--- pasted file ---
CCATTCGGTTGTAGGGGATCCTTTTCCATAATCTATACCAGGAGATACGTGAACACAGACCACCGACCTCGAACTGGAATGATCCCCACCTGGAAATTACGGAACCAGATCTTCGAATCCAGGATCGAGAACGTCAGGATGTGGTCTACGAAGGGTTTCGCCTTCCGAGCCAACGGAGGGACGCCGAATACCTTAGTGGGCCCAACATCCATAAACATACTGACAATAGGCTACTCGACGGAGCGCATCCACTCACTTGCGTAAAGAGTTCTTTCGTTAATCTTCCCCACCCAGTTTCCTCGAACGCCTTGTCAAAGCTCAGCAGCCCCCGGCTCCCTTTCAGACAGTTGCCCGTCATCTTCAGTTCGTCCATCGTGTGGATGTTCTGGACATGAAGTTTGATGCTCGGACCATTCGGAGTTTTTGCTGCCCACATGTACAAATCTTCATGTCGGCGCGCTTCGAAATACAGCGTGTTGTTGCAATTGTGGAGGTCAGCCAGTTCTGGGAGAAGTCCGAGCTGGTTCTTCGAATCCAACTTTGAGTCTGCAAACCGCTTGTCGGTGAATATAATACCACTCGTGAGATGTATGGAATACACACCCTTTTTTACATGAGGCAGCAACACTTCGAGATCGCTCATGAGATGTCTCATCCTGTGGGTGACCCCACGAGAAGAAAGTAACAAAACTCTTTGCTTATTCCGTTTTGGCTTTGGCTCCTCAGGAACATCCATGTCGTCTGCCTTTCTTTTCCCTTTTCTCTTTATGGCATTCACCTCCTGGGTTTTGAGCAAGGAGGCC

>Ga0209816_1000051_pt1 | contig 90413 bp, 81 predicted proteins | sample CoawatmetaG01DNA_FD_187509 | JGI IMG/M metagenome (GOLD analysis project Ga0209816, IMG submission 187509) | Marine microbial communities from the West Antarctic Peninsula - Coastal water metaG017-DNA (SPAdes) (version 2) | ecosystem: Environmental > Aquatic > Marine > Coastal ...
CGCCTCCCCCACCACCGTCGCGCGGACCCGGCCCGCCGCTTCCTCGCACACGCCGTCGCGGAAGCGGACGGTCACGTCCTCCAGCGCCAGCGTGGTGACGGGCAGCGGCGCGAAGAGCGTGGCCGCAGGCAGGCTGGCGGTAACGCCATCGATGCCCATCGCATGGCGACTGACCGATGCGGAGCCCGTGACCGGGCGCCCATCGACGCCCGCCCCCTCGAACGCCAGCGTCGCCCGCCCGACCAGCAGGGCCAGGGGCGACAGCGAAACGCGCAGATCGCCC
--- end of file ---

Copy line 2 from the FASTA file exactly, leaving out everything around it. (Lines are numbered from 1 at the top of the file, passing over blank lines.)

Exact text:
>Ga0209816_1000051_pt1 | contig 90413 bp, 81 predicted proteins | sample CoawatmetaG01DNA_FD_187509 | JGI IMG/M metagenome (GOLD analysis project Ga0209816, IMG submission 187509) | Marine microbial communities from the West Antarctic Peninsula - Coastal water metaG017-DNA (SPAdes) (version 2) | ecosystem: Environmental > Aquatic > Marine > Coastal ...